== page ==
What are Traditional Global Health Issues?

The prevention, identification and treatment of infectious diseases remain the traditional concerns of global health. Preventing, identifying, treating and rehabilitating non infectious health problems are also important. Deliberate actions to scale up the technical expertise of national health agencies, regional health organizations and multilateral agencies are important issues. Timely access to ‘global public health goods’ in such a way that no one is excluded, irrespective of cost or logistical difficulties is another traditional concern. Global efforts against polio, tuberculosis and childhood preventable diseases and recent global attempts to increase access to HINI influenza vaccine are examples of global public health goods.

Global health, however, continues to evolve, as nations and institutions work closely together, across national and continental boundaries, to address global health challenges. Global health has become a big tent for various disciplines and professions. It unites clinicians with public health experts, lawyers, development experts, engineers and other professions. Global health also brings together policy makers in the public and private sectors. It has also attracted the generous financial support of billionaires and philanthropists.

Current Overarching Issues in Global Health

Global health issues continue to have significant impact in Africa and other regions with large numbers of poor countries. Some of these issues cut across disciplines and themes. Human rights issues of individuals and vulnerable communities are now important overarching issues in global health. The fight against HIV/AIDS highlights the need for a robust response to human rights transgressions based on health conditions or gender. Human security is another overarching issue, with special focus on the impact of poverty on health outcomes, the role of public safety on quality of life and the impact of government health policies on the poor. The impact of globalization and global trade on vulnerable populations is another overarching issue, with global health supported services playing critical roles in extending health care coverage to vulnerable populations. The World Trade Organization has spent considerable time on health issues since its inception, including technical deliberations on the rights of poor nations to have access to lifesaving medicines for their citizens.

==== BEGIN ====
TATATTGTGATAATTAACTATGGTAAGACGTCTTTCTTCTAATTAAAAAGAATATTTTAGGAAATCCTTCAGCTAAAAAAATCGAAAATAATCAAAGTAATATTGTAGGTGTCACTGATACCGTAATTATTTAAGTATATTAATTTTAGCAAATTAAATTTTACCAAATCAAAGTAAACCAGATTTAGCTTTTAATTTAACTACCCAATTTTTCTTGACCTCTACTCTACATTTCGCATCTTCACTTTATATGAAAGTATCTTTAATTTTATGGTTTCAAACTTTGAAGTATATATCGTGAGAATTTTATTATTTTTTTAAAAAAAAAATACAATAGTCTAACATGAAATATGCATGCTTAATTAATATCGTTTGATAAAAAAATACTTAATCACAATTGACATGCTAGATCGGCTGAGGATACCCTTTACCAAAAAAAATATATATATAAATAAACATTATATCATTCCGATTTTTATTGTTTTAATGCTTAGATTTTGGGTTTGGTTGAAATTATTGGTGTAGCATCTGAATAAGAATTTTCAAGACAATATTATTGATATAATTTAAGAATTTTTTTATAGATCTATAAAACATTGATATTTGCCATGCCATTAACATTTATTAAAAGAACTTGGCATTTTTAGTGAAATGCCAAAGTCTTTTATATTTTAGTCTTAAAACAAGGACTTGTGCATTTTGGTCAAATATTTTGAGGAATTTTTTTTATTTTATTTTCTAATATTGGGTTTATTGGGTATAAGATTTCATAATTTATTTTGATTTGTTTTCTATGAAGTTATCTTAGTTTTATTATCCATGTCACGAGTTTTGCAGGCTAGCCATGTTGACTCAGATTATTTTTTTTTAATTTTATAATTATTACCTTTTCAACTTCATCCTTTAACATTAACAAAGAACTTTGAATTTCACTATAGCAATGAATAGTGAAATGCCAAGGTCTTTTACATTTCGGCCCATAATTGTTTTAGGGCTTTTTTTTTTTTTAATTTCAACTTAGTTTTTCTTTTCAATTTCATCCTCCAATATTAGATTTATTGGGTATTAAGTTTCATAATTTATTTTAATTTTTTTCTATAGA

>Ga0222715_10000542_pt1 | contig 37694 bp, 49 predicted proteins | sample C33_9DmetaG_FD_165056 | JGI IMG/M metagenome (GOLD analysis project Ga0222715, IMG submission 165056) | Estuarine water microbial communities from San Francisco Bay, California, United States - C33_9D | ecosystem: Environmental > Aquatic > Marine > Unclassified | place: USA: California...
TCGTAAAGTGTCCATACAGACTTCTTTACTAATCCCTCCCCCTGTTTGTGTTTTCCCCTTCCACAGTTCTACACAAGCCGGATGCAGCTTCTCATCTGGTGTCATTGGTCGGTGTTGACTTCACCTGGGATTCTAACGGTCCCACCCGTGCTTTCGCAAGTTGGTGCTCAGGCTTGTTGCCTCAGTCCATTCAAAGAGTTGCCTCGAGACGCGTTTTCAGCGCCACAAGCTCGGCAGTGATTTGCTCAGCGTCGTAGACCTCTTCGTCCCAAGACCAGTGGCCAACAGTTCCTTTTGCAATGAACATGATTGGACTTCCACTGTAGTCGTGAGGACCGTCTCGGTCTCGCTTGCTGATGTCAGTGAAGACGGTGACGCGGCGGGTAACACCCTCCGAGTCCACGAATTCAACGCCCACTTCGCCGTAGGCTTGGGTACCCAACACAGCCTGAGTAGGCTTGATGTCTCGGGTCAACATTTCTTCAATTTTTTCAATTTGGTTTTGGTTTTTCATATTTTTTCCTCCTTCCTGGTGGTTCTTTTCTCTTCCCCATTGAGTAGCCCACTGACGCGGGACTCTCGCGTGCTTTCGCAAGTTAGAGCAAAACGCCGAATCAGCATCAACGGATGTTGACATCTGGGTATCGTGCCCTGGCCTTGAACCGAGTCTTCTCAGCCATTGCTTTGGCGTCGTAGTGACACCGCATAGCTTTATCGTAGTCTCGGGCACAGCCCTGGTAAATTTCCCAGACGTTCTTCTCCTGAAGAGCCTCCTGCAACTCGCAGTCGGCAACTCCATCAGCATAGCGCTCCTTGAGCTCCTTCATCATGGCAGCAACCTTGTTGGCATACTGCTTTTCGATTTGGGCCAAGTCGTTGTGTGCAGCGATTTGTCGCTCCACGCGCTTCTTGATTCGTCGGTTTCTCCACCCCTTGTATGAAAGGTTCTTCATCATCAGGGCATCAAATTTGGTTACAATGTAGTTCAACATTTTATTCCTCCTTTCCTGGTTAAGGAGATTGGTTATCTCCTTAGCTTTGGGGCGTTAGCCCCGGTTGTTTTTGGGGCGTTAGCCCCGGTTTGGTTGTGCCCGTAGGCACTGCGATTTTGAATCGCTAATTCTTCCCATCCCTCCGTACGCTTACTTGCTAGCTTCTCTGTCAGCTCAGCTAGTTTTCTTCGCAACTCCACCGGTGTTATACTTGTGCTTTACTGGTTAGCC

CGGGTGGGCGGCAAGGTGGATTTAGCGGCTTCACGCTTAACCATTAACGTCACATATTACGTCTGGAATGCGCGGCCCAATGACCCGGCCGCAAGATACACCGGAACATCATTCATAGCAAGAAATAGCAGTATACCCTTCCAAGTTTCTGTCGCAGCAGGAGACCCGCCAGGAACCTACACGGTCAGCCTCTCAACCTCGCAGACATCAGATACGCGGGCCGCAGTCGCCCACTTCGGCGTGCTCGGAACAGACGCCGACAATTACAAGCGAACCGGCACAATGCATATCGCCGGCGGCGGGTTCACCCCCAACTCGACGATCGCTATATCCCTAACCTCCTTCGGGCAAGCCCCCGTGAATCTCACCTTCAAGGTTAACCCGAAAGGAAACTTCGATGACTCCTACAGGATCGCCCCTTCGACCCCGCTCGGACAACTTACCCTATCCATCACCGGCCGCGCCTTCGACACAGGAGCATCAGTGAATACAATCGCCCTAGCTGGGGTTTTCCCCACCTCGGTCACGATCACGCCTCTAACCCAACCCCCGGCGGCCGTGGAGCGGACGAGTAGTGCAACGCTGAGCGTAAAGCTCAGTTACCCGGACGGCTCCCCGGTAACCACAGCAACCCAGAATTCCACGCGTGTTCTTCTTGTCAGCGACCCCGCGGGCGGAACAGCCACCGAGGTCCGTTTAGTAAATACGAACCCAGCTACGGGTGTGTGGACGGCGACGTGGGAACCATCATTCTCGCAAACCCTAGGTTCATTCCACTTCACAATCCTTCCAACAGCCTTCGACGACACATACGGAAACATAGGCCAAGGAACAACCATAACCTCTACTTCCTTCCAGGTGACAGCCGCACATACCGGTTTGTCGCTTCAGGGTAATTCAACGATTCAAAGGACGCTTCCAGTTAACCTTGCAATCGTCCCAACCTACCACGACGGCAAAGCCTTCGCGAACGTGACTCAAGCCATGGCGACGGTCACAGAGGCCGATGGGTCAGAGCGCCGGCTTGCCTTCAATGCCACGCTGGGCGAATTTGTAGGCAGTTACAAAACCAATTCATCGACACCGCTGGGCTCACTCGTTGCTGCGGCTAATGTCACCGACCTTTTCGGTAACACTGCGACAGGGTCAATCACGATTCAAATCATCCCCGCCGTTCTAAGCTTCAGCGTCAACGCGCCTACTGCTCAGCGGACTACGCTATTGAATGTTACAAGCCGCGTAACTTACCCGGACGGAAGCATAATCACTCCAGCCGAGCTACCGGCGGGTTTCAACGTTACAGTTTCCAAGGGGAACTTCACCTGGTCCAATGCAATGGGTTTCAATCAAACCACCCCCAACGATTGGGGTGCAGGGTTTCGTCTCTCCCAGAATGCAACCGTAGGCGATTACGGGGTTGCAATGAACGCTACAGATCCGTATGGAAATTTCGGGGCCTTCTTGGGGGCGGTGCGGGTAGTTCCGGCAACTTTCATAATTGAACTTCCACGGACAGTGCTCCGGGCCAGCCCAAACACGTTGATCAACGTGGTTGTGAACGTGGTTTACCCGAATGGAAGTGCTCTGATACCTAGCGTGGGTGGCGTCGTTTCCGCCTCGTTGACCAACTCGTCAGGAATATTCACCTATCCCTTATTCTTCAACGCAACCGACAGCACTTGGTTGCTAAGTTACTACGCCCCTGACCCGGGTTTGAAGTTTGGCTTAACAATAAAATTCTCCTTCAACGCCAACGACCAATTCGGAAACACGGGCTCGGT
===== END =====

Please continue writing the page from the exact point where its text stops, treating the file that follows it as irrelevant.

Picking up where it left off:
Global health is now recognized as an important part of coordinated, timely response to   natural disasters and conflicts. In affected communities, the restoration of health services is of the highest priority and global health organizations are often among the first to be on the ground.  The emergence of dedicated public/private/civil society alliances to fight specific health condition is another hallmark of global health. These alliances come into existence to dismantle financial, technical and logistics obstacles that facilitate the destructive impact of specific health conditions. Global alliances against TB, Malaria and Neglected Diseases are well known. These alliances are active in Africa.

Governance and judicious use of scarce resources is another important overarching issue in global health. Accountability, transparency and ethical provision of services are important governance issues in global health. Governance issues are now as important as fundraising in global health.  An inherent tension exists between the focus on accountability by external donors and the priority of host nations to address huge unmet needs. Governance concerns in global health can simultaneously reduce the impact of programs in host nations and erode support in donor countries.

To be continued.

By Dr. Chinua Akukwe.